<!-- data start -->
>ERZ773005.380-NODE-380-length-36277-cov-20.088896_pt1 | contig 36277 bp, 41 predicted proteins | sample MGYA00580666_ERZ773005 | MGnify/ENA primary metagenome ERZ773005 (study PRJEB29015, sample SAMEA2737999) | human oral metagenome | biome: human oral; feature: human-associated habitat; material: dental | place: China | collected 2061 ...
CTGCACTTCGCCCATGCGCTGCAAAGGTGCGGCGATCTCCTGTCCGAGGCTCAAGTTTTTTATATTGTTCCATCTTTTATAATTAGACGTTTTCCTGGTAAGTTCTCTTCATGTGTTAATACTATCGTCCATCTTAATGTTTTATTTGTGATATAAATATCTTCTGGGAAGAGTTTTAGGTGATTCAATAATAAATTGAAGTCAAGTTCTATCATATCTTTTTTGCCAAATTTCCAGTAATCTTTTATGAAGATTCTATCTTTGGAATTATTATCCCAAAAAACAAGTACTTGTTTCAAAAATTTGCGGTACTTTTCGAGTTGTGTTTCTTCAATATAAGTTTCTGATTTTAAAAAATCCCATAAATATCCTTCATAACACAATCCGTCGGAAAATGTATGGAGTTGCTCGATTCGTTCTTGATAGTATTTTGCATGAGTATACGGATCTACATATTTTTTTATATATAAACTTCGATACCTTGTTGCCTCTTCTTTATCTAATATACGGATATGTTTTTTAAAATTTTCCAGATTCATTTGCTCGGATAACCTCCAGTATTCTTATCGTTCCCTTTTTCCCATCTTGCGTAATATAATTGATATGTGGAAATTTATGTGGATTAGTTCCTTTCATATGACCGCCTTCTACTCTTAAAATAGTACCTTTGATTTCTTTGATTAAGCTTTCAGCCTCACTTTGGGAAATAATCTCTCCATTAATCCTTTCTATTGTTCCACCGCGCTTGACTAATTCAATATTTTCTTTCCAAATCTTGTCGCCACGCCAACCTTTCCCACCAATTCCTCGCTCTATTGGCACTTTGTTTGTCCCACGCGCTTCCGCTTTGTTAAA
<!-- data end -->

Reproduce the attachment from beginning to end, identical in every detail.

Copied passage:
>ERZ773005.380-NODE-380-length-36277-cov-20.088896_pt1 | contig 36277 bp, 41 predicted proteins | sample MGYA00580666_ERZ773005 | MGnify/ENA primary metagenome ERZ773005 (study PRJEB29015, sample SAMEA2737999) | human oral metagenome | biome: human oral; feature: human-associated habitat; material: dental | place: China | collected 2061 ...
CTGCACTTCGCCCATGCGCTGCAAAGGTGCGGCGATCTCCTGTCCGAGGCTCAAGTTTTTTATATTGTTCCATCTTTTATAATTAGACGTTTTCCTGGTAAGTTCTCTTCATGTGTTAATACTATCGTCCATCTTAATGTTTTATTTGTGATATAAATATCTTCTGGGAAGAGTTTTAGGTGATTCAATAATAAATTGAAGTCAAGTTCTATCATATCTTTTTTGCCAAATTTCCAGTAATCTTTTATGAAGATTCTATCTTTGGAATTATTATCCCAAAAAACAAGTACTTGTTTCAAAAATTTGCGGTACTTTTCGAGTTGTGTTTCTTCAATATAAGTTTCTGATTTTAAAAAATCCCATAAATATCCTTCATAACACAATCCGTCGGAAAATGTATGGAGTTGCTCGATTCGTTCTTGATAGTATTTTGCATGAGTATACGGATCTACATATTTTTTTATATATAAACTTCGATACCTTGTTGCCTCTTCTTTATCTAATATACGGATATGTTTTTTAAAATTTTCCAGATTCATTTGCTCGGATAACCTCCAGTATTCTTATCGTTCCCTTTTTCCCATCTTGCGTAATATAATTGATATGTGGAAATTTATGTGGATTAGTTCCTTTCATATGACCGCCTTCTACTCTTAAAATAGTACCTTTGATTTCTTTGATTAAGCTTTCAGCCTCACTTTGGGAAATAATCTCTCCATTAATCCTTTCTATTGTTCCACCGCGCTTGACTAATTCAATATTTTCTTTCCAAATCTTGTCGCCACGCCAACCTTTCCCACCAATTCCTCGCTCTATTGGCACTTTGTTTGTCCCACGCGCTTCCGCTTTGTTAAA